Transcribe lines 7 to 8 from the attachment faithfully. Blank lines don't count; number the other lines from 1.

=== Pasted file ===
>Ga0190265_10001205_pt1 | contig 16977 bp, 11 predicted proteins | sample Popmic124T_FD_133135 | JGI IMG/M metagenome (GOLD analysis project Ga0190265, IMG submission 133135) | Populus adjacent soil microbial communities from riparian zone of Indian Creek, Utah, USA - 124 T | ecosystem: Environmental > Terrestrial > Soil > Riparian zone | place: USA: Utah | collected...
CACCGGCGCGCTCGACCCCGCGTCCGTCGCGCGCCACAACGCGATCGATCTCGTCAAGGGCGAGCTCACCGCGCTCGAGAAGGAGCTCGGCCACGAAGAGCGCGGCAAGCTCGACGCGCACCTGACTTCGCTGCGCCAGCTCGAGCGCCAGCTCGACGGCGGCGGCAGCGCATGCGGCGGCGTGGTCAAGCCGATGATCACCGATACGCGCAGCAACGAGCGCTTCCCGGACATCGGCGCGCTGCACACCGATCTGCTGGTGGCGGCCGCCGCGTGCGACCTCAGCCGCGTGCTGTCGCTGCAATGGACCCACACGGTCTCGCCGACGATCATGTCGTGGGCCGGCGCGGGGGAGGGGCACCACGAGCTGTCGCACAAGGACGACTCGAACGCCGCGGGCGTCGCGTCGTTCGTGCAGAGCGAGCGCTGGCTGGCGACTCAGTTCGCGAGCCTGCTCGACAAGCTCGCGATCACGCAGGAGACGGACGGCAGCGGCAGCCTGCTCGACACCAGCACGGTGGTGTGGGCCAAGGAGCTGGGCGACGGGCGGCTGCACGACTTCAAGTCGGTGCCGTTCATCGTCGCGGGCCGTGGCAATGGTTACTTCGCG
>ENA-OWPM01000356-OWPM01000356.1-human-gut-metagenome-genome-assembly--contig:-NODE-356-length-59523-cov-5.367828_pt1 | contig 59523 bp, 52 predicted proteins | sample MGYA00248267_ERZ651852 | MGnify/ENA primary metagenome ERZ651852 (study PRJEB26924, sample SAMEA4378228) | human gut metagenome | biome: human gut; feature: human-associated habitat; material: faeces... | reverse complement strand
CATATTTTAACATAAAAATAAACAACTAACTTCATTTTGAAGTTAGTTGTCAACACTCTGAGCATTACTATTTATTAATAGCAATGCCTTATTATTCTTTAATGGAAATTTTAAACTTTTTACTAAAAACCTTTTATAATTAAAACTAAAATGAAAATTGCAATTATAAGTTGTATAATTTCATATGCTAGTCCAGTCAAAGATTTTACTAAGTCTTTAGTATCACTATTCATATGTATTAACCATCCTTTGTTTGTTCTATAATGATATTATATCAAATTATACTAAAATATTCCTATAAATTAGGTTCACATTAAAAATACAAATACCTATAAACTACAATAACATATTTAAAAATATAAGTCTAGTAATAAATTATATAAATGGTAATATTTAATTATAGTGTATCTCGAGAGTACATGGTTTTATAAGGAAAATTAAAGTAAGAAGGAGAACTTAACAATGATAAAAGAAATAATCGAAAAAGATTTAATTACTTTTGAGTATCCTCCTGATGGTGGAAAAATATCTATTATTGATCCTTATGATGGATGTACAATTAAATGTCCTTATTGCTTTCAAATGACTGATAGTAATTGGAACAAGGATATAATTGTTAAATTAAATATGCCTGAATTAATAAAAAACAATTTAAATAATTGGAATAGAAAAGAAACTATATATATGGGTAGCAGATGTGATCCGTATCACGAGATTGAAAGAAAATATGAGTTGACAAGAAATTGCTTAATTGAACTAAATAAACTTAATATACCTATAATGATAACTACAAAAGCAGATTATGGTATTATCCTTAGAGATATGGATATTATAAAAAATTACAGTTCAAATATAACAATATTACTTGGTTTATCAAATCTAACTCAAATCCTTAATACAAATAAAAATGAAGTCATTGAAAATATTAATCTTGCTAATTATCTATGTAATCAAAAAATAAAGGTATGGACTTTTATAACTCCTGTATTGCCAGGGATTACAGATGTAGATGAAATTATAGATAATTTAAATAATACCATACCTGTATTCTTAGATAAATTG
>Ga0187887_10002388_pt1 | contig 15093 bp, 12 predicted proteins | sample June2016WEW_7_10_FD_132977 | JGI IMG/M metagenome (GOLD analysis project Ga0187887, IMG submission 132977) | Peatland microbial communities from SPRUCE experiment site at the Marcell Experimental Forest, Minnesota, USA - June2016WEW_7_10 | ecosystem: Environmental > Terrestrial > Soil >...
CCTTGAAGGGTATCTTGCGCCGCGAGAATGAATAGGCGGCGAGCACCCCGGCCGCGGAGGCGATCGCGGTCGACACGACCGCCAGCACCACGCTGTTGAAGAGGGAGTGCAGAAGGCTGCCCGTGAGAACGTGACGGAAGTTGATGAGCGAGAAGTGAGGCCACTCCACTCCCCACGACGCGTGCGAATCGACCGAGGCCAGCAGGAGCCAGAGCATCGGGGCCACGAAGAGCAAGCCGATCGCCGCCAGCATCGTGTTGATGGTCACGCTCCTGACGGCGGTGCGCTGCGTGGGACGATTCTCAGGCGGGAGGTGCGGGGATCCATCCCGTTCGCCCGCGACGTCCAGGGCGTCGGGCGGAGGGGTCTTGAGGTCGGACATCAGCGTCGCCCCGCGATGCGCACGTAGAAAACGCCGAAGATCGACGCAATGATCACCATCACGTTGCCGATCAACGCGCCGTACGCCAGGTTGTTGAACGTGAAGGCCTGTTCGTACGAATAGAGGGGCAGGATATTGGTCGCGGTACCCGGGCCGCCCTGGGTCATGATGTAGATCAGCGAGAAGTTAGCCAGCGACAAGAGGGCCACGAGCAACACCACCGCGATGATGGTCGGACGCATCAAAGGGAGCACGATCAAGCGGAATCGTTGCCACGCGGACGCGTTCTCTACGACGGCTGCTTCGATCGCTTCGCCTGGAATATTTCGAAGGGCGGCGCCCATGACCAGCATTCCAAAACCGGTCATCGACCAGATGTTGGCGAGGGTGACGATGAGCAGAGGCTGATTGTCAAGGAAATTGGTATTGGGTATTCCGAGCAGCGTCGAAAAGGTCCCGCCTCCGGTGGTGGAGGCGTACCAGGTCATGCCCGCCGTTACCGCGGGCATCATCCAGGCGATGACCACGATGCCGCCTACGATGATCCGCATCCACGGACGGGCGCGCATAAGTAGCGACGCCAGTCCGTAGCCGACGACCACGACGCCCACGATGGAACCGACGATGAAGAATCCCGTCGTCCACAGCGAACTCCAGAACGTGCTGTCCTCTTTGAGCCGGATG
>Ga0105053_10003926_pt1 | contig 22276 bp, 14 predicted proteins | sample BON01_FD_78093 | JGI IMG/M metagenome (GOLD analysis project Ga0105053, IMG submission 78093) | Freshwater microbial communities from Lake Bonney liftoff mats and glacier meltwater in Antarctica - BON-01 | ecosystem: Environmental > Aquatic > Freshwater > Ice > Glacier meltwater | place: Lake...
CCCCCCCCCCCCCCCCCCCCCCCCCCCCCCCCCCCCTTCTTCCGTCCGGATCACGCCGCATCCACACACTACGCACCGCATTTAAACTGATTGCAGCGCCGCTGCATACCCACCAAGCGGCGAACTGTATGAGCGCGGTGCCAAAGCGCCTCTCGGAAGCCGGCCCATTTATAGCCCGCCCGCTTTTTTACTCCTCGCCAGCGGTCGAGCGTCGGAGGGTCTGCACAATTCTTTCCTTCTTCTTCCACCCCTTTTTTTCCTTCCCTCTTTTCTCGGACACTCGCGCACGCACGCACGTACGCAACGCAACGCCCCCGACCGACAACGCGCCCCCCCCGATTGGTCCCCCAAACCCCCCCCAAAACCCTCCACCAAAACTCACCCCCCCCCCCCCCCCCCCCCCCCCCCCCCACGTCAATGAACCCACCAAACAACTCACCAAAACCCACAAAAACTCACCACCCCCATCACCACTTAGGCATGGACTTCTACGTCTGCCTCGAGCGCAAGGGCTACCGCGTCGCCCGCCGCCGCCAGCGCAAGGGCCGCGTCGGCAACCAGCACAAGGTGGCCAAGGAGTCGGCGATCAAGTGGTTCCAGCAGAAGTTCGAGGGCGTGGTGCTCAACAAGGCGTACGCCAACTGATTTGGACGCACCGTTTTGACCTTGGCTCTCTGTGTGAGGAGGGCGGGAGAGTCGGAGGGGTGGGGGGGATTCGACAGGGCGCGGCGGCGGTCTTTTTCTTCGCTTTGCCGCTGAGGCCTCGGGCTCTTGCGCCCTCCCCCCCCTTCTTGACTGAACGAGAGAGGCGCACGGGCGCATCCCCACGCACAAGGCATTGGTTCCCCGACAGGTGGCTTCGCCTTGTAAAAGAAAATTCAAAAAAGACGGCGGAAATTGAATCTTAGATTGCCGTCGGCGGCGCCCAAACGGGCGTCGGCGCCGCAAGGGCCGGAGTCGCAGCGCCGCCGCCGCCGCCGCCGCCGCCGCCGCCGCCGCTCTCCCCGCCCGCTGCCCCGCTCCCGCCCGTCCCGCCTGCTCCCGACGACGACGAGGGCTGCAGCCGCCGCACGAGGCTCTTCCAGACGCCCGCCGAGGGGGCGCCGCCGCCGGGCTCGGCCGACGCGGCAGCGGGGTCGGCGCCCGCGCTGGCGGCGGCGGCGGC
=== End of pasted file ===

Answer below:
>Ga0105053_10003926_pt1 | contig 22276 bp, 14 predicted proteins | sample BON01_FD_78093 | JGI IMG/M metagenome (GOLD analysis project Ga0105053, IMG submission 78093) | Freshwater microbial communities from Lake Bonney liftoff mats and glacier meltwater in Antarctica - BON-01 | ecosystem: Environmental > Aquatic > Freshwater > Ice > Glacier meltwater | place: Lake...
CCCCCCCCCCCCCCCCCCCCCCCCCCCCCCCCCCCCTTCTTCCGTCCGGATCACGCCGCATCCACACACTACGCACCGCATTTAAACTGATTGCAGCGCCGCTGCATACCCACCAAGCGGCGAACTGTATGAGCGCGGTGCCAAAGCGCCTCTCGGAAGCCGGCCCATTTATAGCCCGCCCGCTTTTTTACTCCTCGCCAGCGGTCGAGCGTCGGAGGGTCTGCACAATTCTTTCCTTCTTCTTCCACCCCTTTTTTTCCTTCCCTCTTTTCTCGGACACTCGCGCACGCACGCACGTACGCAACGCAACGCCCCCGACCGACAACGCGCCCCCCCCGATTGGTCCCCCAAACCCCCCCCAAAACCCTCCACCAAAACTCACCCCCCCCCCCCCCCCCCCCCCCCCCCCCCACGTCAATGAACCCACCAAACAACTCACCAAAACCCACAAAAACTCACCACCCCCATCACCACTTAGGCATGGACTTCTACGTCTGCCTCGAGCGCAAGGGCTACCGCGTCGCCCGCCGCCGCCAGCGCAAGGGCCGCGTCGGCAACCAGCACAAGGTGGCCAAGGAGTCGGCGATCAAGTGGTTCCAGCAGAAGTTCGAGGGCGTGGTGCTCAACAAGGCGTACGCCAACTGATTTGGACGCACCGTTTTGACCTTGGCTCTCTGTGTGAGGAGGGCGGGAGAGTCGGAGGGGTGGGGGGGATTCGACAGGGCGCGGCGGCGGTCTTTTTCTTCGCTTTGCCGCTGAGGCCTCGGGCTCTTGCGCCCTCCCCCCCCTTCTTGACTGAACGAGAGAGGCGCACGGGCGCATCCCCACGCACAAGGCATTGGTTCCCCGACAGGTGGCTTCGCCTTGTAAAAGAAAATTCAAAAAAGACGGCGGAAATTGAATCTTAGATTGCCGTCGGCGGCGCCCAAACGGGCGTCGGCGCCGCAAGGGCCGGAGTCGCAGCGCCGCCGCCGCCGCCGCCGCCGCCGCCGCCGCCGCTCTCCCCGCCCGCTGCCCCGCTCCCGCCCGTCCCGCCTGCTCCCGACGACGACGAGGGCTGCAGCCGCCGCACGAGGCTCTTCCAGACGCCCGCCGAGGGGGCGCCGCCGCCGGGCTCGGCCGACGCGGCAGCGGGGTCGGCGCCCGCGCTGGCGGCGGCGGCGGC